Narrow Results Clear All
- WebM&M Cases 1
- Study 1
- Slideset 1
- Book/Report 10
- Newspaper/Magazine Article 36
- Special or Theme Issue 2
- Tools/Toolkit 5
- Web Resource 11
- Meeting/Conference 1
- Press Release/Announcement 1
- Communication Improvement 16
- Culture of Safety 4
- Education and Training 15
Error Reporting and Analysis
- Error Reporting 16
- Human Factors Engineering 8
- Legal and Policy Approaches 17
- Logistical Approaches 4
- Quality Improvement Strategies 17
- Specialization of Care 4
- Teamwork 3
- Technologic Approaches 7
- Device-related Complications 8
- Diagnostic Errors 3
- Discontinuities, Gaps, and Hand-Off Problems 5
- Fatigue and Sleep Deprivation 1
- Identification Errors 8
- Medical Complications
- Medication Safety 23
- Nonsurgical Procedural Complications 2
- Psychological and Social Complications 1
- Surgical Complications 26
- Transfusion Complications 3
- Internal Medicine 31
- Surgery 11
- Nursing 2
- Palliative Care 1
- Pharmacy 2
- Family Members and Caregivers 1
- Health Care Executives and Administrators 26
Health Care Providers
- Nurses 1
Non-Health Care Professionals
- Media 1
Search results for "Medical Complications"
- Medical Complications
Tools/Toolkit > Fact Sheet/FAQs
Patient Fact Sheet. Rockville, MD: Agency for Healthcare Research and Quality; September 2011. AHRQ Publication No. 11-0089.
This fact sheet for patients provides recommendations to help them prevent medical errors when taking medications, during a hospital stay, and prior to having surgery.
Tools/Toolkit > Fact Sheet/FAQs
Patient Fact Sheet. Rockville, MD: Agency for Healthcare Research and Quality; September 2002. AHRQ Publication No. 02-P034.
This consumer fact sheet advises parents on how to help their children avoid medical errors pertaining to medicine, hospital stays, surgeries, and other medical needs.
St. Paul, MN: Minnesota Department of Health; March 2019.
The National Quality Forum has defined 29 never events—patient safety problems that should never occur, such as wrong-site surgery and patient falls. Since 2003, Minnesota hospitals have been required to report such incidents. The 2018 report summarizes information about 384 adverse events that were reported and found pressure ulcers and invasive procedure events increased, while fall-related deaths decreased. Reports from previous years are also available.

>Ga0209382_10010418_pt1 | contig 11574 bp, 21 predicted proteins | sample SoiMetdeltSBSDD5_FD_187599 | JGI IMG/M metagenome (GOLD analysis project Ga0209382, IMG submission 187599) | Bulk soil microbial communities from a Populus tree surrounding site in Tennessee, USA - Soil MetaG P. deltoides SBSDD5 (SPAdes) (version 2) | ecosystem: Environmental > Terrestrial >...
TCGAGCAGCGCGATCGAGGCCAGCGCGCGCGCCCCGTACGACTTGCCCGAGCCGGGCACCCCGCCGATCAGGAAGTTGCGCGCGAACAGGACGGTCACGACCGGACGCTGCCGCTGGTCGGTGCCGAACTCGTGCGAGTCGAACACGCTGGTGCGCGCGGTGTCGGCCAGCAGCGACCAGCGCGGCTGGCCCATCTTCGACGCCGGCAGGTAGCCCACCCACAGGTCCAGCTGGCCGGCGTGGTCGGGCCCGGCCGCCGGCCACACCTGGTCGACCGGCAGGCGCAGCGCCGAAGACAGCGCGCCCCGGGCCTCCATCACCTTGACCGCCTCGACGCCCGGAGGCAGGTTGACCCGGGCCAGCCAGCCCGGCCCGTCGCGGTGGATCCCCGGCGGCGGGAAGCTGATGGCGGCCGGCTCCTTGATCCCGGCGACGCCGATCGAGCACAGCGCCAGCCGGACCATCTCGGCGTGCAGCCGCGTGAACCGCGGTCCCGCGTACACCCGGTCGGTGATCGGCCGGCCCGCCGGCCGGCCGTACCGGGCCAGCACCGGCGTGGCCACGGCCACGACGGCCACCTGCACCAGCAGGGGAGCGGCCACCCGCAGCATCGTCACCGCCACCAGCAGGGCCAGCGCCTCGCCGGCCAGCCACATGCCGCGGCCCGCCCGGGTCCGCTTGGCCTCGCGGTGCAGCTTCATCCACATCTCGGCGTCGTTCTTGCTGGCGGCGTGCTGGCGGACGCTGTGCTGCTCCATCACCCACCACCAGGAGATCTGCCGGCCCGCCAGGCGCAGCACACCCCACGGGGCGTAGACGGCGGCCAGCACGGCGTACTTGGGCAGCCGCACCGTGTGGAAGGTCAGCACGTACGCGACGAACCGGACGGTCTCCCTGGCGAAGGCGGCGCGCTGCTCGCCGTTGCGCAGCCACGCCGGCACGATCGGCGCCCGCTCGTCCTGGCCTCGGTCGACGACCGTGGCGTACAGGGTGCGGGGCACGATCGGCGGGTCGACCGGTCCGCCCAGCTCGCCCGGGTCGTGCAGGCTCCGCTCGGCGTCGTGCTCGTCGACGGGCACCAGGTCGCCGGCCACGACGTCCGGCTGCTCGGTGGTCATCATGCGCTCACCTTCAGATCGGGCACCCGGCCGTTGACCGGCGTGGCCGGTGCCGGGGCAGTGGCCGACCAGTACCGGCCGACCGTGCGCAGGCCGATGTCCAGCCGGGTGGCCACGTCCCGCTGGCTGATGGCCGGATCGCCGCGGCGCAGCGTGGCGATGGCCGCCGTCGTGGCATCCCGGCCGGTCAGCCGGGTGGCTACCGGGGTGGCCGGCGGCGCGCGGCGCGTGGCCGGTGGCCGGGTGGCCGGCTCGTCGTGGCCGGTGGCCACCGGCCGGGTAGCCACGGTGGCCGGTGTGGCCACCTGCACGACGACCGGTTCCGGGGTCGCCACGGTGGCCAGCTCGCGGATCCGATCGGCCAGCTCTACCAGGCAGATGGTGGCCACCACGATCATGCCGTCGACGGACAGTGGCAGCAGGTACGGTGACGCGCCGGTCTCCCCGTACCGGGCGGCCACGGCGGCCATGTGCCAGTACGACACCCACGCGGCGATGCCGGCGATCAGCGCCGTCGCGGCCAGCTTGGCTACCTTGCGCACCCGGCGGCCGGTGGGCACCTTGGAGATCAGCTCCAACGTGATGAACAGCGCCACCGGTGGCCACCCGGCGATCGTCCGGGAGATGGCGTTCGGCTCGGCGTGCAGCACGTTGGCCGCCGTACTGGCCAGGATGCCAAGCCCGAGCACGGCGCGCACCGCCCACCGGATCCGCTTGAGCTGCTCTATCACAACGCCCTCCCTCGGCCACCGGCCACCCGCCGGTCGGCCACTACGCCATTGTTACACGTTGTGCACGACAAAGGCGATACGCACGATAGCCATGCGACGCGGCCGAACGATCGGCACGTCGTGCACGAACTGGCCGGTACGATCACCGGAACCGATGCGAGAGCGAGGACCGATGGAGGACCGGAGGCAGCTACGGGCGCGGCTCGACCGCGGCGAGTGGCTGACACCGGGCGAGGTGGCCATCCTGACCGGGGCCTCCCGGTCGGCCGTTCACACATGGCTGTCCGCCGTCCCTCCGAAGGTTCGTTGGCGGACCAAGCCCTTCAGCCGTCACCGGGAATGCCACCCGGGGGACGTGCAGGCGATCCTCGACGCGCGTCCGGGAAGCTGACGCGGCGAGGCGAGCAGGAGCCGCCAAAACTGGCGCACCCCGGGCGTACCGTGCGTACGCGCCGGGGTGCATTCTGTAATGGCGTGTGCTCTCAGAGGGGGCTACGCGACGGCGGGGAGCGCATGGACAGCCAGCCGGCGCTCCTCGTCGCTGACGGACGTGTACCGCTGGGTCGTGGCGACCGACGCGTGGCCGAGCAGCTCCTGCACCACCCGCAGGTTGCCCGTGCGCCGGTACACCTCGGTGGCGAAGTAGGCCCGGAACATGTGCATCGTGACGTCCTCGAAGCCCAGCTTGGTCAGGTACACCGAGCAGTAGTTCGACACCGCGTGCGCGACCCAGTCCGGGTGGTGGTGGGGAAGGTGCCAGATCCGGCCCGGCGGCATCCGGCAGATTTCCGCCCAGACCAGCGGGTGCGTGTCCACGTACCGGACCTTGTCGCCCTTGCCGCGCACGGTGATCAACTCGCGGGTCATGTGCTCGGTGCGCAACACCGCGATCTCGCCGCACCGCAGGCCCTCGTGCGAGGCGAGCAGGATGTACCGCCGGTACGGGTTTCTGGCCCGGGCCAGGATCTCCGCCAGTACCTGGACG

Bowser BA. PBS News Hour. February 8, 2010.
Consumer Reports. March 2010;75:16-21.
Chen PW. New York Times. January 28, 2010.
This newspaper column explains how simulation training is being integrated into medical education to help clinical teams improve their skills and ensure patient safety.
Gawande A. New York, NY: Metropolitan Books; 2009. ISBN: 9780805091748.
Harvard surgeon Atul Gawande has emerged as this generation's preeminent physician–author, through his articles in The New Yorker on topics ranging from quality improvement to the costs of health care, and his books, Complications and Better. In his new book, The Checklist Manifesto: How to Get Things Right, Dr. Gawande elegantly describes the history of the checklist as a quality and safety tool, in fields ranging from flying airplanes to building skyscrapers. In health care, he focuses on the Michigan Keystone Project, in which the use of checklists led to a remarkable decrease in the rate of central line–associated bloodstream infections, and on his own work with the World Health Organization's Safe Surgery Saves Lives program, where checklist use was associated with a striking decrease in surgical complications. An AHRQ WebM&M interview with Dr. Gawande discusses professionalism, surgical errors, and patient safety. A Patient Safety Primer on checklists is also featured on AHRQ PSNet.
Chen PW. New York Times. September 17, 2009.
The author uses personal experience to explain how sterile technique is strict in the operating room. The column highlights the Joint Commission effort to improve hand hygiene compliance in the health care system as a whole.
Goldhill D. The Atlantic. September 2009.